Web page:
The latest in popular ellipticals


For all the hoopla over “natural” and “functional” fitness movements, one of the most popular workouts for all body types and athletic levels continues to be the wholly unnatural egg-shaped stride of the elliptical machine, invented by Precor less than 20 years ago. As smooth and joint-friendly as cycling and almost as calorie-burning as running, the elliptical offers an unmatched all-body aerobic workout in a number of creative variations, from front-drive to rear-drive, electronic or mechanical, and standing or seated. All of them have the famously addictive oval gait pattern that now seems as natural as the circular pedal stroke of a bike, which, come to think of it, was a completely unnatural act until it was invented 150 years ago.

Steering-wheel feel

Yowza Captiva: Adjustable-stride dual-action machine with side-to-side arm motion. Available only on the Web from a Florida company that has built fitness gear for 30 years and introduced the Yowza brand in 2008.


Likes: A smooth, solid feel (rated for a 400-pounder) with a very enjoyable motion. Combining a rear-flywheel layout (similar to that of Life Fitness and other companies) with the side-to-side handlebar movement feels surprisingly pleasant and natural. The motion, which is vaguely like turning the steering wheel of a car, seems to do a good job of hitting the shoulders and the core. I felt like I could go for an hour. In fact, the man whose home I tested it in, Upland engineer Jasen Shorter, said he’s done an hour a day on it since last July and has lost 80 pounds. The stride length adjusts from 18 to 28 inches with the push of a button. Loaded with features, it includes an iPod port, speakers, a fan, nine programs, a 0%-to-50% adjustable incline and a Polar heart-rate monitor. Maximum recommended user weight is 400 pounds.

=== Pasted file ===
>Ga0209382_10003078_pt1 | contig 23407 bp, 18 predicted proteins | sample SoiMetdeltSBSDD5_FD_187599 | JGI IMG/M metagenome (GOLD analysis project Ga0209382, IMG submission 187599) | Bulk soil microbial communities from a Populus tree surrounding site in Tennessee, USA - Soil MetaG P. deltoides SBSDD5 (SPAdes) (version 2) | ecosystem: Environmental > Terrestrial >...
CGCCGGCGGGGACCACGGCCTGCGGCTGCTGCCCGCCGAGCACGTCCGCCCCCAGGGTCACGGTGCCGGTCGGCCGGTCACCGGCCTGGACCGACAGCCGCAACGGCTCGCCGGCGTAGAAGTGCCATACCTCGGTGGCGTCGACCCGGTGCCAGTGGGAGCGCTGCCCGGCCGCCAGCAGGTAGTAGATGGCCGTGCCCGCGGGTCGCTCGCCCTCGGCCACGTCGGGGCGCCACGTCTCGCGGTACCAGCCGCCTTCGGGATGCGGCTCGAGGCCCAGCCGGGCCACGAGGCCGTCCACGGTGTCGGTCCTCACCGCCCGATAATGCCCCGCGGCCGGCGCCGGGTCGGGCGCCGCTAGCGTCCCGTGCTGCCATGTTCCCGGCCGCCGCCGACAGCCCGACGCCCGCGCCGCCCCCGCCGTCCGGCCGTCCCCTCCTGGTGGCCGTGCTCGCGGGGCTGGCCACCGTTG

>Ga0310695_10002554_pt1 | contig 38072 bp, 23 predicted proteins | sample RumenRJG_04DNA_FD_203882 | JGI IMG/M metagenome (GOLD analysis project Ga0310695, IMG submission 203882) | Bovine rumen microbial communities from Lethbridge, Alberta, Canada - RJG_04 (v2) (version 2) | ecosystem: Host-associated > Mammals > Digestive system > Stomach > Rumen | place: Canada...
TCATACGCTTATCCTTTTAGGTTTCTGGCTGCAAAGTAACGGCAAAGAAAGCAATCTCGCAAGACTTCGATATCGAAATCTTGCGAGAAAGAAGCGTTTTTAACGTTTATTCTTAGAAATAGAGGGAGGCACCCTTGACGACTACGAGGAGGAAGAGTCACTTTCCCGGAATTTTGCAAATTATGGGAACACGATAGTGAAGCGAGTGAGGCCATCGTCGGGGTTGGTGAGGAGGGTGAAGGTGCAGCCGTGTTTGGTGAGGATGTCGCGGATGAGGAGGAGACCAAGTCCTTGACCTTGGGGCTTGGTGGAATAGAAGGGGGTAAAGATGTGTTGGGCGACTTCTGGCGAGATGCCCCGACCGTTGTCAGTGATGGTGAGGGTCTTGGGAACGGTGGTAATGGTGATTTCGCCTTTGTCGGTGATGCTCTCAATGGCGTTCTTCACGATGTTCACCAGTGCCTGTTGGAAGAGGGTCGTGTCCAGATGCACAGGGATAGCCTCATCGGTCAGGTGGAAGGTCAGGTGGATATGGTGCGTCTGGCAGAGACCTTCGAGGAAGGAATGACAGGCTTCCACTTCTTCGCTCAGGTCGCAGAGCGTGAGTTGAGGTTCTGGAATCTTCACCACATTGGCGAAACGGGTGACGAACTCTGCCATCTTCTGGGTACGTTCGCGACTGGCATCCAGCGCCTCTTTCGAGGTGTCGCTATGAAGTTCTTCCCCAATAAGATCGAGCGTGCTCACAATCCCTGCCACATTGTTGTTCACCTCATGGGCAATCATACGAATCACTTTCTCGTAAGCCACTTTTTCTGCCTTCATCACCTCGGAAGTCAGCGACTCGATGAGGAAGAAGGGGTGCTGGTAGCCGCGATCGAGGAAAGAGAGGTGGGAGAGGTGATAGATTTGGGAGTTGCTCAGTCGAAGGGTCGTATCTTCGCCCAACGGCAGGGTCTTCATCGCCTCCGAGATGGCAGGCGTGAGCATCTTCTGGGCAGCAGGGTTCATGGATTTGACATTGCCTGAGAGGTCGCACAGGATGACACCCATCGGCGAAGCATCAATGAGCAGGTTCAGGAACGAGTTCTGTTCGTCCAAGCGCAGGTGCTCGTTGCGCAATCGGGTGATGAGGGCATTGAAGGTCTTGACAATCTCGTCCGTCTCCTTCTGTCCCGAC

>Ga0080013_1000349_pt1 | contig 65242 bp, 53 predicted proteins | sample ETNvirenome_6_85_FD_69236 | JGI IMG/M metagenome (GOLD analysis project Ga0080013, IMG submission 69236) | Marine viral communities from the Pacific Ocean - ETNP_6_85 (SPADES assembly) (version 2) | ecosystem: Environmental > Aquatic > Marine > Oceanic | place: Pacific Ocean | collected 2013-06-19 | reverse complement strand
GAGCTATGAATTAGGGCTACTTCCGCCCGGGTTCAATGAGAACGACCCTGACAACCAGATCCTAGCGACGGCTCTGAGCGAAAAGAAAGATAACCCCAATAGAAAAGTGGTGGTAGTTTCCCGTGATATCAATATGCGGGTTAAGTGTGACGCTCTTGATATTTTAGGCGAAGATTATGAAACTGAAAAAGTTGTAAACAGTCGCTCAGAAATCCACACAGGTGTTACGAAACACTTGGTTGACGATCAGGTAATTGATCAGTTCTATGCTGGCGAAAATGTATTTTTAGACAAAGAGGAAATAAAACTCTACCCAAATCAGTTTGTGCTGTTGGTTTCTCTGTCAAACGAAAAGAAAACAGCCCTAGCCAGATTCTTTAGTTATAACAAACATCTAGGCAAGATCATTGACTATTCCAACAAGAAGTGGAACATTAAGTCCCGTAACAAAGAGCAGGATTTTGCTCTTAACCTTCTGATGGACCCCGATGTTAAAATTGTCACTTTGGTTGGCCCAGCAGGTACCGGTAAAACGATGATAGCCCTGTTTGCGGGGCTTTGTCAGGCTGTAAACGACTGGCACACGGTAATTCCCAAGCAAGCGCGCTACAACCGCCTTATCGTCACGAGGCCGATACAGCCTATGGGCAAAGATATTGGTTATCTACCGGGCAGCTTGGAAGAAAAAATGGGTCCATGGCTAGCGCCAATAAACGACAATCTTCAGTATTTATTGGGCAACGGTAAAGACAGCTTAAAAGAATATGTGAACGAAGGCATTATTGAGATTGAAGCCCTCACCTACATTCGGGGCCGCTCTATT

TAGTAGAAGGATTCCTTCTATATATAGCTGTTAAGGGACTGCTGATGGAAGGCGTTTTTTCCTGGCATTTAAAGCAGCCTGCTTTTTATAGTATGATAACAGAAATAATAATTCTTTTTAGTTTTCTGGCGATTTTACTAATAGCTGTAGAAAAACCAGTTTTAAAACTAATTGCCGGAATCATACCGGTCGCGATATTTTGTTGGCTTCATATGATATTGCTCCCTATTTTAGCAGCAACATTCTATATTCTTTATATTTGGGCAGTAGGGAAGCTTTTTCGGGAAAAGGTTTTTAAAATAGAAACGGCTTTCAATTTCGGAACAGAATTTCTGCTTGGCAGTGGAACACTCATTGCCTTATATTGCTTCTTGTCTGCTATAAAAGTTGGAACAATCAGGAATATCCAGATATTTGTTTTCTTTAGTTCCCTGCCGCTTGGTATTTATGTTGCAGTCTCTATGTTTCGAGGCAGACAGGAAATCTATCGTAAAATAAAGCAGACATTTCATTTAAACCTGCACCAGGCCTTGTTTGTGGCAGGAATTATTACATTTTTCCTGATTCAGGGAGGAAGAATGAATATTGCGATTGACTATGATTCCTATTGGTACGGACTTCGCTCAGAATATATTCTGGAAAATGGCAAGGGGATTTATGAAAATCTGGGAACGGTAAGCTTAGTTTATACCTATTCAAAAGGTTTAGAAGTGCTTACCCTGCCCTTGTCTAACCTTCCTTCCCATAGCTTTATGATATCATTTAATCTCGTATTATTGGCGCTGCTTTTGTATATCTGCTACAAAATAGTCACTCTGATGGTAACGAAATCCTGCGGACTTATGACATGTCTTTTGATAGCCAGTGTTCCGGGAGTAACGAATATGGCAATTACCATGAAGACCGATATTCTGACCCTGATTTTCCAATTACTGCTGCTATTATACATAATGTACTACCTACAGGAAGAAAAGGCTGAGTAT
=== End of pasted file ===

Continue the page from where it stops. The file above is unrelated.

Dislikes: No showrooms. You have to test it at someone’s home, buy it online and assemble it yourself. Shorter said that it took him five hours to put it together.

Price: $1,999.

Best seat in the house

Inspire CS1 Cardio Strider: Seated elliptical machine.

Likes: Although the step-through recumbent design is ideal for elderly and plus-sized exercisers who may have difficulty standing, the CS1 is a good workout for anyone. It’s a good, low-cost alternative to more expensive seated ellipticals from market pioneer Octane, Nustep and Inspire’s own CS2, which is $500 more (reviewed here positively a couple of years ago). Quiet and smooth, the enjoyable back-and-forth, slightly curved foot motion encourages pushing through the hips to lessen knee strain. The simple but effective console has 16 levels of resistance and counts calories, distance and time. Maximum recommended user weight is 300 pounds.

Dislikes: None.

Price: $1,295.

Runaway train

Spirit Fitness e•Glide XG400 Spinner: A rare mechanical elliptical with a dual-action front-drive system that is patterned after a spin bike with an exposed 30-pound flywheel.

Likes: The inertia of the heavy flywheel gives it an exhilarating runaway-train momentum that made me not want to stop. A hand brake is used to slow the wheel. The smooth, solid feel applies while moving your legs in the reverse direction too. The remarkably smooth motion eliminates bumpy, up-down bobbing typical of some other brands. A natural stride is aided by the 2-degree cant of foot pedals, designed to add comfort. Includes an easy-to-read, adjustable-tilt console with a heart-rate profile chart (a strap is included), iPod jack and speakers, a fan, 10 programs and 20 levels of resistance. Maximum recommended user weight is 400 pounds.

Dislikes: No adjustable stride length or adjustable step motion (but I didn’t miss it).

Price: $1,999.

Budget blaster

Vision X10: Economy, feature-laden, dual-action front-drive model from a venerable fitness brand.

Likes: One of the smoothest, most stable, most feature-packed ellipticals for less than $1,000. A key to the comfort is the 20-inch stride length, more natural than that of its shorter peers. The X10 features a 21-pound flywheel, contact heart-rate grips on the handles and a easy-to-read console with seven programs, 16 levels of resistance and a full range of feedback metrics. Maximum recommended user weight is 300 pounds.

Dislikes: None.

Price: $999.

Wallack is coauthor of “Barefoot Running Step by Step” and “Bike for Life: How to Ride to 100.”